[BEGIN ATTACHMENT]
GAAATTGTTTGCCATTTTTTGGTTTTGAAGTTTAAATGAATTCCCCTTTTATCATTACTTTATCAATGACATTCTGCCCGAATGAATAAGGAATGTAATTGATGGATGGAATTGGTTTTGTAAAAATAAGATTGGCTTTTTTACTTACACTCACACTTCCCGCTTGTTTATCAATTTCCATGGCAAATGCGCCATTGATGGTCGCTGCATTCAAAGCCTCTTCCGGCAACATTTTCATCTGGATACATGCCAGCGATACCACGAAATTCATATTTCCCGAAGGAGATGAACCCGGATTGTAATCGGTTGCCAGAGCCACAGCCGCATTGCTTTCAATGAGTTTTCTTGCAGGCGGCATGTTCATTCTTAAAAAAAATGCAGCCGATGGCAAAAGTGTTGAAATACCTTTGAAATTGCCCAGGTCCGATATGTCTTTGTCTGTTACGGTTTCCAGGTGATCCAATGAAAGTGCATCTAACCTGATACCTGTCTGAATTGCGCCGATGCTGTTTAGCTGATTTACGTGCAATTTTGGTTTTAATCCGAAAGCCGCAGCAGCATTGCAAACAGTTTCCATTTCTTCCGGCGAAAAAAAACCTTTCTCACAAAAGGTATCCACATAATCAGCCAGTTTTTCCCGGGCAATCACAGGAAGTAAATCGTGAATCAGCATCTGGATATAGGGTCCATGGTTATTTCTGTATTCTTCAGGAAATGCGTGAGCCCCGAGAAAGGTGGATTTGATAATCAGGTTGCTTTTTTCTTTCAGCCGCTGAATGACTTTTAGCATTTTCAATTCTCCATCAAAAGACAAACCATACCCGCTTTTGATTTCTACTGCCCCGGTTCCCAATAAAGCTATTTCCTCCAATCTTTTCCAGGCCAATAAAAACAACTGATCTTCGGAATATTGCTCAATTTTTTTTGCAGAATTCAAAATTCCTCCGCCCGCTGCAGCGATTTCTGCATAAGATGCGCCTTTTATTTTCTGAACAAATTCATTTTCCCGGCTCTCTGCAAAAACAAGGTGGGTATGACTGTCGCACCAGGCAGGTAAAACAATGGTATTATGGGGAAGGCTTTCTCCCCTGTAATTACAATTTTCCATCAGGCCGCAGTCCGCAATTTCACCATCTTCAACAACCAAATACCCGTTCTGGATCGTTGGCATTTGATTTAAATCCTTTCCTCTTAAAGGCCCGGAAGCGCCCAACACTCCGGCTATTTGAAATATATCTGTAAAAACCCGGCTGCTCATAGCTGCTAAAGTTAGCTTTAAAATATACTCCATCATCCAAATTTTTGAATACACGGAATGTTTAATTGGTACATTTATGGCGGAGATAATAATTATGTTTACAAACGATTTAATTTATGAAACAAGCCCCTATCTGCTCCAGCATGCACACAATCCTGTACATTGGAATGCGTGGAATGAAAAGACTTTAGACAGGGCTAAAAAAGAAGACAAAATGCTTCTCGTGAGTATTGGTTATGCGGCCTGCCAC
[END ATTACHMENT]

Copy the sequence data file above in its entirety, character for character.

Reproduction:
GAAATTGTTTGCCATTTTTTGGTTTTGAAGTTTAAATGAATTCCCCTTTTATCATTACTTTATCAATGACATTCTGCCCGAATGAATAAGGAATGTAATTGATGGATGGAATTGGTTTTGTAAAAATAAGATTGGCTTTTTTACTTACACTCACACTTCCCGCTTGTTTATCAATTTCCATGGCAAATGCGCCATTGATGGTCGCTGCATTCAAAGCCTCTTCCGGCAACATTTTCATCTGGATACATGCCAGCGATACCACGAAATTCATATTTCCCGAAGGAGATGAACCCGGATTGTAATCGGTTGCCAGAGCCACAGCCGCATTGCTTTCAATGAGTTTTCTTGCAGGCGGCATGTTCATTCTTAAAAAAAATGCAGCCGATGGCAAAAGTGTTGAAATACCTTTGAAATTGCCCAGGTCCGATATGTCTTTGTCTGTTACGGTTTCCAGGTGATCCAATGAAAGTGCATCTAACCTGATACCTGTCTGAATTGCGCCGATGCTGTTTAGCTGATTTACGTGCAATTTTGGTTTTAATCCGAAAGCCGCAGCAGCATTGCAAACAGTTTCCATTTCTTCCGGCGAAAAAAAACCTTTCTCACAAAAGGTATCCACATAATCAGCCAGTTTTTCCCGGGCAATCACAGGAAGTAAATCGTGAATCAGCATCTGGATATAGGGTCCATGGTTATTTCTGTATTCTTCAGGAAATGCGTGAGCCCCGAGAAAGGTGGATTTGATAATCAGGTTGCTTTTTTCTTTCAGCCGCTGAATGACTTTTAGCATTTTCAATTCTCCATCAAAAGACAAACCATACCCGCTTTTGATTTCTACTGCCCCGGTTCCCAATAAAGCTATTTCCTCCAATCTTTTCCAGGCCAATAAAAACAACTGATCTTCGGAATATTGCTCAATTTTTTTTGCAGAATTCAAAATTCCTCCGCCCGCTGCAGCGATTTCTGCATAAGATGCGCCTTTTATTTTCTGAACAAATTCATTTTCCCGGCTCTCTGCAAAAACAAGGTGGGTATGACTGTCGCACCAGGCAGGTAAAACAATGGTATTATGGGGAAGGCTTTCTCCCCTGTAATTACAATTTTCCATCAGGCCGCAGTCCGCAATTTCACCATCTTCAACAACCAAATACCCGTTCTGGATCGTTGGCATTTGATTTAAATCCTTTCCTCTTAAAGGCCCGGAAGCGCCCAACACTCCGGCTATTTGAAATATATCTGTAAAAACCCGGCTGCTCATAGCTGCTAAAGTTAGCTTTAAAATATACTCCATCATCCAAATTTTTGAATACACGGAATGTTTAATTGGTACATTTATGGCGGAGATAATAATTATGTTTACAAACGATTTAATTTATGAAACAAGCCCCTATCTGCTCCAGCATGCACACAATCCTGTACATTGGAATGCGTGGAATGAAAAGACTTTAGACAGGGCTAAAAAAGAAGACAAAATGCTTCTCGTGAGTATTGGTTATGCGGCCTGCCAC